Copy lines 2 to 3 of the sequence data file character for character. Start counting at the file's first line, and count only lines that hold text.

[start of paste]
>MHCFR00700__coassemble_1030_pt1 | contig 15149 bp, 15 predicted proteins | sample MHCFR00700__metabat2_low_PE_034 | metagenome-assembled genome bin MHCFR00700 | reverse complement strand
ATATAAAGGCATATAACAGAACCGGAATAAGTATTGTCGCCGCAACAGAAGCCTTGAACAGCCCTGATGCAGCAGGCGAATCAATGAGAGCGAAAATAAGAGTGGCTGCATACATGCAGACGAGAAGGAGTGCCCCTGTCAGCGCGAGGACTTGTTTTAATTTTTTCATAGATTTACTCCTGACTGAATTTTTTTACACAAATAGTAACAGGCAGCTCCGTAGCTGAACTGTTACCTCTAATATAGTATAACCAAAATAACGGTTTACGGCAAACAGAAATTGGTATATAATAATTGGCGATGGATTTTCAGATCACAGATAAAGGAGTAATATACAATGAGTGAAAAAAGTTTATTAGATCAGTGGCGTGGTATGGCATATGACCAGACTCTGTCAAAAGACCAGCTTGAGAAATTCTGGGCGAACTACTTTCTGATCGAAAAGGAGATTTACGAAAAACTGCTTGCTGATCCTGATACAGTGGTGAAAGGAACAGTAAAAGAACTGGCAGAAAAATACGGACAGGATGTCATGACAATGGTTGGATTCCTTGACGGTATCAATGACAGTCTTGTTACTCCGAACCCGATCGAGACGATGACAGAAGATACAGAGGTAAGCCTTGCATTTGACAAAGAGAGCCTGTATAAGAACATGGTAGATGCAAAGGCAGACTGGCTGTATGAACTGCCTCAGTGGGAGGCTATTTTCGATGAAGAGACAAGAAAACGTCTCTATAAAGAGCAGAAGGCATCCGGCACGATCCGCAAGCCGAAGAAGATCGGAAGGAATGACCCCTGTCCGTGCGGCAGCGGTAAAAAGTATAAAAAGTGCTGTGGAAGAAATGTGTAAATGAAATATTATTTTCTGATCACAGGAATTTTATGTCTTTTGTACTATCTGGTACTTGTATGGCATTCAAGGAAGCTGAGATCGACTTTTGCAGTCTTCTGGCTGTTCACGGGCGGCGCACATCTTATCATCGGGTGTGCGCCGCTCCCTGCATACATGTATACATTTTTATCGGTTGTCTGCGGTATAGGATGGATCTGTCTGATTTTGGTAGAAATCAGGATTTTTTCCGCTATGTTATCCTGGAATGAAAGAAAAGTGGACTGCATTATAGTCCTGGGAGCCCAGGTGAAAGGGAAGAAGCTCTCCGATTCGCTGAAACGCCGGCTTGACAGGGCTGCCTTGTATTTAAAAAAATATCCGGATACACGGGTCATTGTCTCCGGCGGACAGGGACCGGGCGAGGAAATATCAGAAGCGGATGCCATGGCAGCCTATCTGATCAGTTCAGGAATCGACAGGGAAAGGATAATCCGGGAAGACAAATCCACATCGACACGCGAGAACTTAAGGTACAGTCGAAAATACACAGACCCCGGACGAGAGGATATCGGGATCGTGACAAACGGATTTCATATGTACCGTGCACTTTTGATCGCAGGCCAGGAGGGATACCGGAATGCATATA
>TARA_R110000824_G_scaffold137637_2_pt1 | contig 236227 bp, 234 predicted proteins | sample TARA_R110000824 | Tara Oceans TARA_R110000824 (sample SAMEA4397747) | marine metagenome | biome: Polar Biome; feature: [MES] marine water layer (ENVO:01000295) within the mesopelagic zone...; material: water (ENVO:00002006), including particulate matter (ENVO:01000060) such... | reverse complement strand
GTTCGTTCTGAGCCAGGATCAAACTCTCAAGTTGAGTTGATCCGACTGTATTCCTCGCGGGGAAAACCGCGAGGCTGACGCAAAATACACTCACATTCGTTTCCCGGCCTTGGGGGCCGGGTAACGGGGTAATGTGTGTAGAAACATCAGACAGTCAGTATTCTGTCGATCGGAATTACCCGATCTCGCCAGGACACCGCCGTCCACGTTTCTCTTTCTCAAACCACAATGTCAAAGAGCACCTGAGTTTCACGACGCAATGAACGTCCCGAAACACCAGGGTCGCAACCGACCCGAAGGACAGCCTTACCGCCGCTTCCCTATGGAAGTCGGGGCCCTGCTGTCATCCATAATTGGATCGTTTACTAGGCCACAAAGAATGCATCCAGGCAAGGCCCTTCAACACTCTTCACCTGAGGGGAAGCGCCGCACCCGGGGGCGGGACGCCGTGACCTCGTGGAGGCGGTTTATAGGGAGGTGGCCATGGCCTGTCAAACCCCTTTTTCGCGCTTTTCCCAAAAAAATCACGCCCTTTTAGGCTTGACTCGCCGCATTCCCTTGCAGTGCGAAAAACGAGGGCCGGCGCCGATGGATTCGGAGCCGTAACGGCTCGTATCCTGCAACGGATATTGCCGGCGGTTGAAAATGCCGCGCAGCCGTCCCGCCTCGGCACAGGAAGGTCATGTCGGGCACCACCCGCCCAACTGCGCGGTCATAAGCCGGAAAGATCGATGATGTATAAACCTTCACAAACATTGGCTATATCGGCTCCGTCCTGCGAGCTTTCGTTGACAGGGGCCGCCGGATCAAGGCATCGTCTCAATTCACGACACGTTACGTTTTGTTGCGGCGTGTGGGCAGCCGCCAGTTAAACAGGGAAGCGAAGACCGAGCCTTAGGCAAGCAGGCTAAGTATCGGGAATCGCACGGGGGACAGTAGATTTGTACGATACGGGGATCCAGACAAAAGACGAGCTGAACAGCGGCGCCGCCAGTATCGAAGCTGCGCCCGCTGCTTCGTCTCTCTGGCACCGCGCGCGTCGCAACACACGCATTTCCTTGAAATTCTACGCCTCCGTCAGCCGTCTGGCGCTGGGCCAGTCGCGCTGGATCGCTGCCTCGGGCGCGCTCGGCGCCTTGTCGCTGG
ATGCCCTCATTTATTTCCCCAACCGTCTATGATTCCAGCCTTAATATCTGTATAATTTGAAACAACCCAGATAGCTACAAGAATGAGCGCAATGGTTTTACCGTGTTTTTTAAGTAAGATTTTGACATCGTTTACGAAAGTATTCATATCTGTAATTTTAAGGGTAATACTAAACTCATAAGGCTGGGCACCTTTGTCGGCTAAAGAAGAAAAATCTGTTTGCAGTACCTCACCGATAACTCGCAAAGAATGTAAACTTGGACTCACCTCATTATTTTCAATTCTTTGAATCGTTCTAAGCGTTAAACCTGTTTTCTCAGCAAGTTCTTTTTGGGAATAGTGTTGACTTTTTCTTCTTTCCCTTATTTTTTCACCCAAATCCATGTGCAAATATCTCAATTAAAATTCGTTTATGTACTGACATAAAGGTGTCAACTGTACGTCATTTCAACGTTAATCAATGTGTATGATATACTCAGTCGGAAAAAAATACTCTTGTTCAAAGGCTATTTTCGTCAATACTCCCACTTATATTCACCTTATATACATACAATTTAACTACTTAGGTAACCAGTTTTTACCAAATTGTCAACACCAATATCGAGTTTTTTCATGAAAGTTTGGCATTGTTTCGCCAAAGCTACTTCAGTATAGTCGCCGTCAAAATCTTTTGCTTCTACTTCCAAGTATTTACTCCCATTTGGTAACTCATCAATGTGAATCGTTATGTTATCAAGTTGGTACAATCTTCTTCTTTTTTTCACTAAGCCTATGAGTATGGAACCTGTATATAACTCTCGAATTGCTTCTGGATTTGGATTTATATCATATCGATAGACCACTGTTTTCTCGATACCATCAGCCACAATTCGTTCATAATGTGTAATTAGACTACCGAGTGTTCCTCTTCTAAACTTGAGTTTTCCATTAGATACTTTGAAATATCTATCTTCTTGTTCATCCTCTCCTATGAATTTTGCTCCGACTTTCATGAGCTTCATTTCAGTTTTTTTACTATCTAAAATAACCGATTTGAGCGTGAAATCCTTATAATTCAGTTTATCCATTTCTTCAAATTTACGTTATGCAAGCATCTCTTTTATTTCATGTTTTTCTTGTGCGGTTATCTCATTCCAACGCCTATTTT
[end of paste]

ATATAAAGGCATATAACAGAACCGGAATAAGTATTGTCGCCGCAACAGAAGCCTTGAACAGCCCTGATGCAGCAGGCGAATCAATGAGAGCGAAAATAAGAGTGGCTGCATACATGCAGACGAGAAGGAGTGCCCCTGTCAGCGCGAGGACTTGTTTTAATTTTTTCATAGATTTACTCCTGACTGAATTTTTTTACACAAATAGTAACAGGCAGCTCCGTAGCTGAACTGTTACCTCTAATATAGTATAACCAAAATAACGGTTTACGGCAAACAGAAATTGGTATATAATAATTGGCGATGGATTTTCAGATCACAGATAAAGGAGTAATATACAATGAGTGAAAAAAGTTTATTAGATCAGTGGCGTGGTATGGCATATGACCAGACTCTGTCAAAAGACCAGCTTGAGAAATTCTGGGCGAACTACTTTCTGATCGAAAAGGAGATTTACGAAAAACTGCTTGCTGATCCTGATACAGTGGTGAAAGGAACAGTAAAAGAACTGGCAGAAAAATACGGACAGGATGTCATGACAATGGTTGGATTCCTTGACGGTATCAATGACAGTCTTGTTACTCCGAACCCGATCGAGACGATGACAGAAGATACAGAGGTAAGCCTTGCATTTGACAAAGAGAGCCTGTATAAGAACATGGTAGATGCAAAGGCAGACTGGCTGTATGAACTGCCTCAGTGGGAGGCTATTTTCGATGAAGAGACAAGAAAACGTCTCTATAAAGAGCAGAAGGCATCCGGCACGATCCGCAAGCCGAAGAAGATCGGAAGGAATGACCCCTGTCCGTGCGGCAGCGGTAAAAAGTATAAAAAGTGCTGTGGAAGAAATGTGTAAATGAAATATTATTTTCTGATCACAGGAATTTTATGTCTTTTGTACTATCTGGTACTTGTATGGCATTCAAGGAAGCTGAGATCGACTTTTGCAGTCTTCTGGCTGTTCACGGGCGGCGCACATCTTATCATCGGGTGTGCGCCGCTCCCTGCATACATGTATACATTTTTATCGGTTGTCTGCGGTATAGGATGGATCTGTCTGATTTTGGTAGAAATCAGGATTTTTTCCGCTATGTTATCCTGGAATGAAAGAAAAGTGGACTGCATTATAGTCCTGGGAGCCCAGGTGAAAGGGAAGAAGCTCTCCGATTCGCTGAAACGCCGGCTTGACAGGGCTGCCTTGTATTTAAAAAAATATCCGGATACACGGGTCATTGTCTCCGGCGGACAGGGACCGGGCGAGGAAATATCAGAAGCGGATGCCATGGCAGCCTATCTGATCAGTTCAGGAATCGACAGGGAAAGGATAATCCGGGAAGACAAATCCACATCGACACGCGAGAACTTAAGGTACAGTCGAAAATACACAGACCCCGGACGAGAGGATATCGGGATCGTGACAAACGGATTTCATATGTACCGTGCACTTTTGATCGCAGGCCAGGAGGGATACCGGAATGCATATA
>TARA_R110000824_G_scaffold137637_2_pt1 | contig 236227 bp, 234 predicted proteins | sample TARA_R110000824 | Tara Oceans TARA_R110000824 (sample SAMEA4397747) | marine metagenome | biome: Polar Biome; feature: [MES] marine water layer (ENVO:01000295) within the mesopelagic zone...; material: water (ENVO:00002006), including particulate matter (ENVO:01000060) such... | reverse complement strand